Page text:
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An AMD-commissioned report claims Intel's practices hurt the industry on a massive scale

According to a recent AMD-commissioned study by research firm ERS Group, Intel gained approximately $80 billion USD in monopoly profits over the course of 11 years since 1996. ERS Group director Dr. Michael A. Williams, said that while gaining billions in profits is normal for a company of Intel's size, Intel gained an extra $60 billion by using anticompetitive business practices. Essentially, Dr. Williams' report claims that Intel overcharged for microprocessors and other related products.

Intel has been in a legal situation with the European Union for the last several years, being a prime target for antitrust investigations. Just recently, Intel disputed the EU's claims that its business practices negatively impacted the market and consumer spending. Intel claimed that many if not all complaints were directly from AMD and not customers at all. True enough, most of the complaints filed to the EU have been by AMD and companies that received subpoenas from AMD to release information.

"We are confident that the microprocessor market segment is functioning normally and that Intel's conduct has been lawful, pro-competitive, and beneficial to consumers," said Intel senior vice president and general counsel Bruce Sewell in a statement.

According Dr. Williams' report, Intel collected roughly $141.8 billion USD in profits from 1996 to 2006. The report subtracted normal competitive profits as well as economic profits and something called "assumed advantage profits" of 5%, leaving Intel with $60 billion in monopolistic profits. Despite assumptions using what the report called "standard economic methodologies," it is impossible to determine exactly just how much extra profit Intel gained from a monopoly.

"To be conservative, the study next provided Intel with a generous assumption that 5 percentage points ($28 billion) of its economic return were attributable to legitimate advantages. That left the $60 billion monopoly profit figure," indicated the report.

Assumptions aside, Intel has done very well over the last several years. Its price structure however has not changed drastically -- flagship processors always carry a big premium while lower models always give the better value. Intel's halo processors typically carry a price tag of roughly $1,000 at retail; Intel value processors occasionally fill a sub-$60 price point.

An area outside of the legal system where AMD constantly competes with Intel is in prices. Over the last two years, the price war between AMD and Intel has been nothing less than beneficial to the consumer. AMD recently cut prices on its multi-core processors, giving another shot in the arm to Intel. In this back and forth price cutting, AMD essentially reduces its potential profits. Intel traditionally competes by using heavy marketing campaigns that run on a global scale, but AMD's marketing strategy heavily focuses on the U.S. market -- a small percentage of the overall global market.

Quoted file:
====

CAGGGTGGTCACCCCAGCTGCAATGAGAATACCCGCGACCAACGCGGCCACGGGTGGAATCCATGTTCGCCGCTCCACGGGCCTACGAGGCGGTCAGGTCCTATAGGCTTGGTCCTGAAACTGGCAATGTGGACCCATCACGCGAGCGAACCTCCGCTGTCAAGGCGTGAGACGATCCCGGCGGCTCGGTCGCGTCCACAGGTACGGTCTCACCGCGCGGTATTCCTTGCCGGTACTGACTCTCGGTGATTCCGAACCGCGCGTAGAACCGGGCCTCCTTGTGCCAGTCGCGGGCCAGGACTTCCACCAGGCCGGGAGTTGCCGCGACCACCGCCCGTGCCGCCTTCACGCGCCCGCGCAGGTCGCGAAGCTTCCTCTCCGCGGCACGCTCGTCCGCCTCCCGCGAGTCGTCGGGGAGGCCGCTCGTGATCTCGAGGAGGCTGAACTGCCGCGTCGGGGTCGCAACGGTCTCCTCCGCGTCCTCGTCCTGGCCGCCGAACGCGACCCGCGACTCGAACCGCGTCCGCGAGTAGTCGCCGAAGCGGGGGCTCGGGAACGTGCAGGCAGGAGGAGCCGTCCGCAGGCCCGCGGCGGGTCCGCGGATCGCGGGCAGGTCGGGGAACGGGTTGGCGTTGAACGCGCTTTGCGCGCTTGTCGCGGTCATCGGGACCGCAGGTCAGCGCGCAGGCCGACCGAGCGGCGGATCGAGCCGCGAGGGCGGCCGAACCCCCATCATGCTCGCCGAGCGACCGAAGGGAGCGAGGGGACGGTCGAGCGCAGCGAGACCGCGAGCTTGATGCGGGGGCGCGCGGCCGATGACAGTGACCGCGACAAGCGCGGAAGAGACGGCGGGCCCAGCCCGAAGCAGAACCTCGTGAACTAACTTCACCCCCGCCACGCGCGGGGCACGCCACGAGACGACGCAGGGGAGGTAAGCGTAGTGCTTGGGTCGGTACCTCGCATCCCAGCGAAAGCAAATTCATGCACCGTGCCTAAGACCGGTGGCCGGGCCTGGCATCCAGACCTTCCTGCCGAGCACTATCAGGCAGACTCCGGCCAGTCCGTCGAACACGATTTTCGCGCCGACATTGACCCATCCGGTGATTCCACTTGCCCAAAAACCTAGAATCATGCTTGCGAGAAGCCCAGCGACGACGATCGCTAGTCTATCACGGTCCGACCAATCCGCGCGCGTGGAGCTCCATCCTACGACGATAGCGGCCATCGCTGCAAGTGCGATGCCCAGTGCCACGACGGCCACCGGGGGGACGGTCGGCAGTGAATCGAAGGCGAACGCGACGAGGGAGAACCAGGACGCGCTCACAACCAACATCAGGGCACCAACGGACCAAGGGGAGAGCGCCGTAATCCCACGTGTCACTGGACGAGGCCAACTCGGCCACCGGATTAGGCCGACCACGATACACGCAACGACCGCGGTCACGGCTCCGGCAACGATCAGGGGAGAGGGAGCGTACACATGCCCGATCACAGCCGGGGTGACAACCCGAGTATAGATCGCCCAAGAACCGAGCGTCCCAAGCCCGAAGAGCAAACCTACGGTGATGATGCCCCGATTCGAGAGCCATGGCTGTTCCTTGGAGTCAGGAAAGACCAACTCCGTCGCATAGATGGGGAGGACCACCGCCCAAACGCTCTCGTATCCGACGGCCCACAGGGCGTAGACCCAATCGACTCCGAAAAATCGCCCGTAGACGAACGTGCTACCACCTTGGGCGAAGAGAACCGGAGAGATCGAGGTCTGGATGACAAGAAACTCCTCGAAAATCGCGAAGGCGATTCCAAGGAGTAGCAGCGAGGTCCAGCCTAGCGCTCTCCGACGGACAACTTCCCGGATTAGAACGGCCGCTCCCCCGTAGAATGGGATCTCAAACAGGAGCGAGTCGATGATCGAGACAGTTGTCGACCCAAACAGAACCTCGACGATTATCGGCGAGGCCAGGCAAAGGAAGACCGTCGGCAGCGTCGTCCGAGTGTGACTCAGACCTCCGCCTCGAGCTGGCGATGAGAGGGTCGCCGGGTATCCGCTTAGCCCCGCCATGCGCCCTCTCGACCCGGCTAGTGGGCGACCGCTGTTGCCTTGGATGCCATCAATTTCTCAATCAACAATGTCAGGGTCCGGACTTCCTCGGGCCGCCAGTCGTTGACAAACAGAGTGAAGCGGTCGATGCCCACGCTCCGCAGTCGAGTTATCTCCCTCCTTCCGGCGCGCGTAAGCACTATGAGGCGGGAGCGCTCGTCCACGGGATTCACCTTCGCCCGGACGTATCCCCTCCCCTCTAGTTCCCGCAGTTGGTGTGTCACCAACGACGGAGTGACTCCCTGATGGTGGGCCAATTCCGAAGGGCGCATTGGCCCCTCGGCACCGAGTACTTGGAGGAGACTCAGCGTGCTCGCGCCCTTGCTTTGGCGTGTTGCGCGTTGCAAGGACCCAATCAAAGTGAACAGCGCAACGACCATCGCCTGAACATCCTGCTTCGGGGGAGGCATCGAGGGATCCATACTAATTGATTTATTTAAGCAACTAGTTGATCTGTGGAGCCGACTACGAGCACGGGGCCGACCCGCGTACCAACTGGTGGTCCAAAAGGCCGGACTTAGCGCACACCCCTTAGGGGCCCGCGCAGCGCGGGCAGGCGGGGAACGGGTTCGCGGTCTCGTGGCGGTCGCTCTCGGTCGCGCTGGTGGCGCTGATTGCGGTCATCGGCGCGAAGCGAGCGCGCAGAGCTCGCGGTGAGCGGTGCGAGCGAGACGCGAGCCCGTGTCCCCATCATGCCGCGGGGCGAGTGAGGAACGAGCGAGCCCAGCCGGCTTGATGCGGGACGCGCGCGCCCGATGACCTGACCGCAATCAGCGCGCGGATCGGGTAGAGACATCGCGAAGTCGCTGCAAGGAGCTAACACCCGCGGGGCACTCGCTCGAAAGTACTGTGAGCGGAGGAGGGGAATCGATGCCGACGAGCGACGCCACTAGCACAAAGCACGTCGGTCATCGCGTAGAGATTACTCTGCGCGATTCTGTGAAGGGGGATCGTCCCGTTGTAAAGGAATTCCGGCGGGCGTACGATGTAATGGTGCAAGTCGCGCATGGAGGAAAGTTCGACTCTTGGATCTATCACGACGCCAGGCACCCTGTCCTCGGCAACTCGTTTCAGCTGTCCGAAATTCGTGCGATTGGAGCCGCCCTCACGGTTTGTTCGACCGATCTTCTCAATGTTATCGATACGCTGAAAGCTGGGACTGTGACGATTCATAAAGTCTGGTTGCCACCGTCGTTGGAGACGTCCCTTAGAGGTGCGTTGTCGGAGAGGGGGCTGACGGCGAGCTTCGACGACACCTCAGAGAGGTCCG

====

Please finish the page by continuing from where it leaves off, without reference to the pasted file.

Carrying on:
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RE: Is it just me...
By masher2 on 8/6/2007 9:30:19 AM , Rating: 2
> "OEMs were encouraged to buy 90-100% Intel chips"

Of course. A company's primary function is to encourage others to buy its products in favor of its competitors. When does such behaviour constitute an abuse of monopoly power? By standard antitrust law, you judge by the effects on the marketplace. Not the effect on individual competitors...but the end result to the consumer.

In the period in question, competition flourished. Prices dropped dramatically, new products were introduced at a dizzying pace, and consumers were treated to more choice in the marketplace than ever before. The CPU market was, in fact, one of the healthiest, most vibrant examples of competition to ever exist. The consumer benefitted, and by this touchstone, there was no abuse of monopoly power.

> "Because of those kinds of deals, Dell was 100% Intel for a very long time"

But dozens of other OEMS were *not* 100% Intel, and AMD was in fact gaining market share quickly. Consumers always had a choice as to which product to buy, and competition was not only preserved, it flourished.

> "Intel would offer Dell: The first 500,000 CPUs you buy are $200 each. The second 500,000 CPUs you buy are $100 each"

As others have pointed out, this isn't true. Intel allowed certain OEMs cobranding dollars to be used to advertise the OEMs products, on the assumption that, if the company was selling only Intel chips, advertising its products was essentially advertising Intel's.

As long as competition is preserved, such vertical-market arrangements benefit consumers.

"If you look at the last five years, if you look at what major innovations have occurred in computing technology, every single one of them came from AMD. Not a single innovation came from Intel." -- AMD CEO Hector Ruiz in 2007

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